But its his role as head of the Ministry of the Interior that’s considered most influential.
“The Ministry of the Interior basically is the country,” Stephens said. “It’s a massive ministry that controls every aspect of a Saudi’s life, right down to the bare bones of their driving licenses, fines and the religious police.”
“He’s been absolutely key to the internal stability of the country,” Ottaway said.
With an eye on stability — and wary of the Arab Spring protests that swept through the Middle East in 2011 and the chaos that followed in many countries — experts say the monarchy has moved to repress political dissent and protests. The dissident cleric Sheikh Nimr Al Nimr, considered the spiritual leader of Saudi Arabia’s Shia-led Arab Spring protests in 2011, was executed on terrorism charges earlier this year. In 2015, among other cases, a prominent writer was arrested after discussing reform proposals on TV, and a court sentenced a Palestinian poet to death for “blasphemous statements,” according to Human Rights Watch. The organization says dozens of activists have been imprisoned in the country for advocating for reforms.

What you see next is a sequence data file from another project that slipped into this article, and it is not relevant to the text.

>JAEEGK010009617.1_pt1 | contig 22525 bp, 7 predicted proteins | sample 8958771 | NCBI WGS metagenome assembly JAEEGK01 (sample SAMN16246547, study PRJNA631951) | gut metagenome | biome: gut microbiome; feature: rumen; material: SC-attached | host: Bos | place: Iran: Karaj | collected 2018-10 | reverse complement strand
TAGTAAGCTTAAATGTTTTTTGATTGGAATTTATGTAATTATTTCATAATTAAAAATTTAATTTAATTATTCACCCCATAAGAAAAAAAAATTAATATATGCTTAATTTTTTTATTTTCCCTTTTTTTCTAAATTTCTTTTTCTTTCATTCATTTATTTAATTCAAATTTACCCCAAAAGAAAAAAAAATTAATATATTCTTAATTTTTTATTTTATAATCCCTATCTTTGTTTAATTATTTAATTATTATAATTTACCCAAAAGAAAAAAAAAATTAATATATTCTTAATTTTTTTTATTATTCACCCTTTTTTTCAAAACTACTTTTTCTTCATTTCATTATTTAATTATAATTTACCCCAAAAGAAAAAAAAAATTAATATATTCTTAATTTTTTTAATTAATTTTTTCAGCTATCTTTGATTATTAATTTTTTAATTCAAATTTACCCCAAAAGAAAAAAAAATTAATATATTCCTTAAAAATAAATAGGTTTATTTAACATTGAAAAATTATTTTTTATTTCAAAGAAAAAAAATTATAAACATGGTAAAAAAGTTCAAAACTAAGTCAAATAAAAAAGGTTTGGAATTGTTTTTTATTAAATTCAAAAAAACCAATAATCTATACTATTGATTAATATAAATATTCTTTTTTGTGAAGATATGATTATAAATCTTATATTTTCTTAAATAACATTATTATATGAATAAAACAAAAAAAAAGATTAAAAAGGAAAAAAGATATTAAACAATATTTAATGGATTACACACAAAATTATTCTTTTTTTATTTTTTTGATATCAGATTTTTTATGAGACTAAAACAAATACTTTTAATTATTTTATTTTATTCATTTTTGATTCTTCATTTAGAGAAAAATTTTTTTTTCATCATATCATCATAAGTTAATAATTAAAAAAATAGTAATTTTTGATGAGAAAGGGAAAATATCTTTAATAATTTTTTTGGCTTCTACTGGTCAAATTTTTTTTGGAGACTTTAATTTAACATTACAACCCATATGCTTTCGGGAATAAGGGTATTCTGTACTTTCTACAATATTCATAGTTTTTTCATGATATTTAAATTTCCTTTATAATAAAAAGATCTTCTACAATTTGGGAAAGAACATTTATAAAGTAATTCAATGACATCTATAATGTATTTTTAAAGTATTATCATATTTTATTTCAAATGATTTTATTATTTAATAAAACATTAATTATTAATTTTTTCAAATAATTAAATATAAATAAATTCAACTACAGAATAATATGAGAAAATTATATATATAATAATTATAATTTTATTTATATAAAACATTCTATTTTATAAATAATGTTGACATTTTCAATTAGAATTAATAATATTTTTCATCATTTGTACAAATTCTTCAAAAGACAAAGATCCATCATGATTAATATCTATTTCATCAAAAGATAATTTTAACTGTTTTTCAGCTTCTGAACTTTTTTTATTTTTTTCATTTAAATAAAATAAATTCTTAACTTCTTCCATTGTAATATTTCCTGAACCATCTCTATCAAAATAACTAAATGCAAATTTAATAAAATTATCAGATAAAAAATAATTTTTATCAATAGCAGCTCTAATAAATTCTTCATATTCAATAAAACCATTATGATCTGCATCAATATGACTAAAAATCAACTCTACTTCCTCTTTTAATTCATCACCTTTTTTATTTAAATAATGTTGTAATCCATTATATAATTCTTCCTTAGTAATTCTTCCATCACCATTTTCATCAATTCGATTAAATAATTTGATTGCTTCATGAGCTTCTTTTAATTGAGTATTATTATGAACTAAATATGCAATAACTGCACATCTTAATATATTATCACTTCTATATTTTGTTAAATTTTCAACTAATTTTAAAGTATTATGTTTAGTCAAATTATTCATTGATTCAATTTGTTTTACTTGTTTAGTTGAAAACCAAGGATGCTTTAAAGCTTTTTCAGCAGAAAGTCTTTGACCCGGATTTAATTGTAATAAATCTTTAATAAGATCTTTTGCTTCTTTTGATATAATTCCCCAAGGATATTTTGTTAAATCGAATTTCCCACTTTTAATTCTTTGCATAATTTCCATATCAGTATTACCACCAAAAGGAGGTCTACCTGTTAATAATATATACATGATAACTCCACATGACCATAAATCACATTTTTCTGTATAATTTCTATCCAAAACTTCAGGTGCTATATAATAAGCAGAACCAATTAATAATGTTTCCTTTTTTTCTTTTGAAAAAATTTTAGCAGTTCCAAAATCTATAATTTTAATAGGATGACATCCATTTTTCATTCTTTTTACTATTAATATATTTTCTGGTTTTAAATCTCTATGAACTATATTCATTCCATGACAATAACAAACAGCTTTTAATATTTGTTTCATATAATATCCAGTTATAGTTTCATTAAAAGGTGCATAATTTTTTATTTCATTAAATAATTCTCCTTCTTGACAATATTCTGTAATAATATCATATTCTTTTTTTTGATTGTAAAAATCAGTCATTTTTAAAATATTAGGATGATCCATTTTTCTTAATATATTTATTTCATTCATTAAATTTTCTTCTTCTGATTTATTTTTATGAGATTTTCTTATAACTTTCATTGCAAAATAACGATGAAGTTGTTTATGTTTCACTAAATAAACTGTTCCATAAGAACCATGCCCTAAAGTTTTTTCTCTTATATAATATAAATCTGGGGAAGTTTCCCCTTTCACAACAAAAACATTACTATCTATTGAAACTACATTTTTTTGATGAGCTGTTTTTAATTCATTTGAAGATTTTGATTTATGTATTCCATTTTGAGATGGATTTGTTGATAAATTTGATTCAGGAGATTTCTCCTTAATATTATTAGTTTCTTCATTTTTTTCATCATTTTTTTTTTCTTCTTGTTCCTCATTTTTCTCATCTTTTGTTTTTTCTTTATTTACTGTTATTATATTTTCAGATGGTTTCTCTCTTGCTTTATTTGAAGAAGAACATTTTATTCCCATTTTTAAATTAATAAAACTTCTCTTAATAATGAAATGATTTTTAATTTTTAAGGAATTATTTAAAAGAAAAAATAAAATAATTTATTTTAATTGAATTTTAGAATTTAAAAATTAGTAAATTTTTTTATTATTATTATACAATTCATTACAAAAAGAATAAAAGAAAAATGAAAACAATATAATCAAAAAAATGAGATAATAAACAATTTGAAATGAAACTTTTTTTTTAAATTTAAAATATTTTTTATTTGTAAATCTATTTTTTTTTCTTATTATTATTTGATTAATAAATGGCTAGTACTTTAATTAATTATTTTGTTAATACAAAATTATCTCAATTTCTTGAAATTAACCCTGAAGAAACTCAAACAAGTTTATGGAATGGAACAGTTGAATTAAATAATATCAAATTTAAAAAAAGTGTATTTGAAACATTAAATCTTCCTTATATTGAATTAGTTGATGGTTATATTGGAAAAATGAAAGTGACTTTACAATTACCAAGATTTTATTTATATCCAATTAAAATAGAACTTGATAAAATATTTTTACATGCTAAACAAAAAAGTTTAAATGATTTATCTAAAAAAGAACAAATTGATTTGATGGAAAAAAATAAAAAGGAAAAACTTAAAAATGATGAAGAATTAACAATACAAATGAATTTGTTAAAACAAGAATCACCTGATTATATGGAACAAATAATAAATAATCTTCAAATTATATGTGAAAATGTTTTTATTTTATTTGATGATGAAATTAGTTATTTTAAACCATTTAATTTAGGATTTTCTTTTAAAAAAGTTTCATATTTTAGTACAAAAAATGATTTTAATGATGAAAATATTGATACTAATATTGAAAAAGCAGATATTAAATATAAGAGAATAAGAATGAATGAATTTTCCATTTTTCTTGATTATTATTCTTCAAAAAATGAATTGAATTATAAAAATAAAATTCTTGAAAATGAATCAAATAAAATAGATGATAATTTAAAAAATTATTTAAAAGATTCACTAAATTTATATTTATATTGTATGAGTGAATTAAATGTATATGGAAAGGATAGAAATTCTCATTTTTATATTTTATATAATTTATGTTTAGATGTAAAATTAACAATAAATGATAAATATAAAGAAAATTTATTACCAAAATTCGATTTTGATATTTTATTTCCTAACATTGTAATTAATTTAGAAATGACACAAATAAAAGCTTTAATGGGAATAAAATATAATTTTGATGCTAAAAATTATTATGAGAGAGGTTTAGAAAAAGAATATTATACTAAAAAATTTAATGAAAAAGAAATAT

“They’ve really kind of battened down the hatches on all opposition — Shia, Islamic extremists, and liberals,” Ottaway said. “They’re not about to allow any kind of public debate that challenges the royal family and its ruling of the country.”